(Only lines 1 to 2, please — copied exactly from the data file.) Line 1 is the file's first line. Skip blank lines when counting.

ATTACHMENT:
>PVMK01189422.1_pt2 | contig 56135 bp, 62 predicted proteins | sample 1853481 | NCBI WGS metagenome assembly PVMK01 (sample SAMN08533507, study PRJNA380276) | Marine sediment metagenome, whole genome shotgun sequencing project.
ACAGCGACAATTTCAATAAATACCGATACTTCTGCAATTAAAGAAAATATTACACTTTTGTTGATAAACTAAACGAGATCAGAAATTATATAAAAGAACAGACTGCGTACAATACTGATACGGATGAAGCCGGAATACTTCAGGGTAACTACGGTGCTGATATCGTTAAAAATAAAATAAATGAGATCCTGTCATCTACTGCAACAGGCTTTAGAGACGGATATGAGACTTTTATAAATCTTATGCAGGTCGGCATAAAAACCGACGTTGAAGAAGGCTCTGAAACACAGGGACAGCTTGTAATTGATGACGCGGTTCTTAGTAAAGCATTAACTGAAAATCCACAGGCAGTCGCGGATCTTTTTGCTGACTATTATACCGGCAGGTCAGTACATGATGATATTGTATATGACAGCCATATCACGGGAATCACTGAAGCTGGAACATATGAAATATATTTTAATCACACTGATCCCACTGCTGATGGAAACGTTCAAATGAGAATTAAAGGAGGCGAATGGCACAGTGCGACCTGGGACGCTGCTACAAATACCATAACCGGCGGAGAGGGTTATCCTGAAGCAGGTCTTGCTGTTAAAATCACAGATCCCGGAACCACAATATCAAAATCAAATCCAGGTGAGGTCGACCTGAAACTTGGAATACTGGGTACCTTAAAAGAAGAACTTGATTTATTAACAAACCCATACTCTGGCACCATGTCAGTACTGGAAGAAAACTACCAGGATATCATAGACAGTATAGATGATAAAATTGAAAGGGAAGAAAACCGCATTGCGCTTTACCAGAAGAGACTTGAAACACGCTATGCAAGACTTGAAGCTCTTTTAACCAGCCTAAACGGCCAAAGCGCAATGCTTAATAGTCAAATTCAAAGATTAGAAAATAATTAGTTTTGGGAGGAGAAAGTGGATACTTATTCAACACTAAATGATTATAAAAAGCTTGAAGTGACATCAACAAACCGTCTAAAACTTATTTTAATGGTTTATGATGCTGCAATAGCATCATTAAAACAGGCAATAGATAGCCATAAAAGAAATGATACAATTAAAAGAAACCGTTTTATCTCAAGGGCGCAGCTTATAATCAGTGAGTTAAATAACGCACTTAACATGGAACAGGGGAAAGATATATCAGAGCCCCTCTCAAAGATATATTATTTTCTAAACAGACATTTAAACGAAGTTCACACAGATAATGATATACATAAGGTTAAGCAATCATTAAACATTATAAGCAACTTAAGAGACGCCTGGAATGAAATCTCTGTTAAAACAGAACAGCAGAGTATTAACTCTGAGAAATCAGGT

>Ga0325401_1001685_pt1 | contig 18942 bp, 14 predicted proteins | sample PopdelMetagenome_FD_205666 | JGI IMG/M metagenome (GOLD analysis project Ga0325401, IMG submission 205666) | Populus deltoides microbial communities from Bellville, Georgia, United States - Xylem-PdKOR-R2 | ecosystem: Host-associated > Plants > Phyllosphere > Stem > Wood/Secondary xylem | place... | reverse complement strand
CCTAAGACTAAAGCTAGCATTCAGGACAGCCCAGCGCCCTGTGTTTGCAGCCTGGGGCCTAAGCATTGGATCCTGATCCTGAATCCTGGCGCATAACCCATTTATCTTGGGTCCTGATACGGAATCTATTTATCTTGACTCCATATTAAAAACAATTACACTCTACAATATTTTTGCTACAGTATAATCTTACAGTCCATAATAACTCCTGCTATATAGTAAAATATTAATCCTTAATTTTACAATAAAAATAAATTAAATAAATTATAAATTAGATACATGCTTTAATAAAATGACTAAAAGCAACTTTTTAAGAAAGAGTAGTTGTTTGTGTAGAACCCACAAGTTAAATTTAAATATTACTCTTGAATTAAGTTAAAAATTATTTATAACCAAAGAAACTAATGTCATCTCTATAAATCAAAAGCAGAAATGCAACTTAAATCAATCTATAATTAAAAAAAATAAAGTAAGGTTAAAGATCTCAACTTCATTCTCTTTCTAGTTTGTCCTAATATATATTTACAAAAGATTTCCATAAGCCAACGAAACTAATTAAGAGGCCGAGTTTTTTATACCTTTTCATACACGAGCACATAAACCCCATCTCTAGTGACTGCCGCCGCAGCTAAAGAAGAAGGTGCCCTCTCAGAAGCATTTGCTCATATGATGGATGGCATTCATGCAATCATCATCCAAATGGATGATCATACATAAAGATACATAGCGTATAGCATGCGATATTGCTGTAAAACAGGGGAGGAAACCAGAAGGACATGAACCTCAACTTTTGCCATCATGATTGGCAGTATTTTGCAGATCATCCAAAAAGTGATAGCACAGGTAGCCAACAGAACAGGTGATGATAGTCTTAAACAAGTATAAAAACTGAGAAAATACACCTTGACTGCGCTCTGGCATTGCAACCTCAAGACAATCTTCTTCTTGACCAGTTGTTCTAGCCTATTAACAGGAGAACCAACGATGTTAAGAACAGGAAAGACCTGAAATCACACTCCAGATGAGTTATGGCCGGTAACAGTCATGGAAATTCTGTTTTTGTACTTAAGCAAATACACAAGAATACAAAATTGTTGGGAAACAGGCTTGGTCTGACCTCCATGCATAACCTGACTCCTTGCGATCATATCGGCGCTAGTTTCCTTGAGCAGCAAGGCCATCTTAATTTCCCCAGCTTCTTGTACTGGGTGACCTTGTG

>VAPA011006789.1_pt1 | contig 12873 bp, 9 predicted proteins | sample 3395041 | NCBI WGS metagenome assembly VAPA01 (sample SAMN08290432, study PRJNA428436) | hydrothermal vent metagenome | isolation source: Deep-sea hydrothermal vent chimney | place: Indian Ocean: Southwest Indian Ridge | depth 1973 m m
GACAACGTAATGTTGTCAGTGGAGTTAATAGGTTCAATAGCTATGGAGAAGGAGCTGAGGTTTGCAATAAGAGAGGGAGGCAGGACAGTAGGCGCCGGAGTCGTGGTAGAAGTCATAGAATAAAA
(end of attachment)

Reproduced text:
>PVMK01189422.1_pt2 | contig 56135 bp, 62 predicted proteins | sample 1853481 | NCBI WGS metagenome assembly PVMK01 (sample SAMN08533507, study PRJNA380276) | Marine sediment metagenome, whole genome shotgun sequencing project.
ACAGCGACAATTTCAATAAATACCGATACTTCTGCAATTAAAGAAAATATTACACTTTTGTTGATAAACTAAACGAGATCAGAAATTATATAAAAGAACAGACTGCGTACAATACTGATACGGATGAAGCCGGAATACTTCAGGGTAACTACGGTGCTGATATCGTTAAAAATAAAATAAATGAGATCCTGTCATCTACTGCAACAGGCTTTAGAGACGGATATGAGACTTTTATAAATCTTATGCAGGTCGGCATAAAAACCGACGTTGAAGAAGGCTCTGAAACACAGGGACAGCTTGTAATTGATGACGCGGTTCTTAGTAAAGCATTAACTGAAAATCCACAGGCAGTCGCGGATCTTTTTGCTGACTATTATACCGGCAGGTCAGTACATGATGATATTGTATATGACAGCCATATCACGGGAATCACTGAAGCTGGAACATATGAAATATATTTTAATCACACTGATCCCACTGCTGATGGAAACGTTCAAATGAGAATTAAAGGAGGCGAATGGCACAGTGCGACCTGGGACGCTGCTACAAATACCATAACCGGCGGAGAGGGTTATCCTGAAGCAGGTCTTGCTGTTAAAATCACAGATCCCGGAACCACAATATCAAAATCAAATCCAGGTGAGGTCGACCTGAAACTTGGAATACTGGGTACCTTAAAAGAAGAACTTGATTTATTAACAAACCCATACTCTGGCACCATGTCAGTACTGGAAGAAAACTACCAGGATATCATAGACAGTATAGATGATAAAATTGAAAGGGAAGAAAACCGCATTGCGCTTTACCAGAAGAGACTTGAAACACGCTATGCAAGACTTGAAGCTCTTTTAACCAGCCTAAACGGCCAAAGCGCAATGCTTAATAGTCAAATTCAAAGATTAGAAAATAATTAGTTTTGGGAGGAGAAAGTGGATACTTATTCAACACTAAATGATTATAAAAAGCTTGAAGTGACATCAACAAACCGTCTAAAACTTATTTTAATGGTTTATGATGCTGCAATAGCATCATTAAAACAGGCAATAGATAGCCATAAAAGAAATGATACAATTAAAAGAAACCGTTTTATCTCAAGGGCGCAGCTTATAATCAGTGAGTTAAATAACGCACTTAACATGGAACAGGGGAAAGATATATCAGAGCCCCTCTCAAAGATATATTATTTTCTAAACAGACATTTAAACGAAGTTCACACAGATAATGATATACATAAGGTTAAGCAATCATTAAACATTATAAGCAACTTAAGAGACGCCTGGAATGAAATCTCTGTTAAAACAGAACAGCAGAGTATTAACTCTGAGAAATCAGGT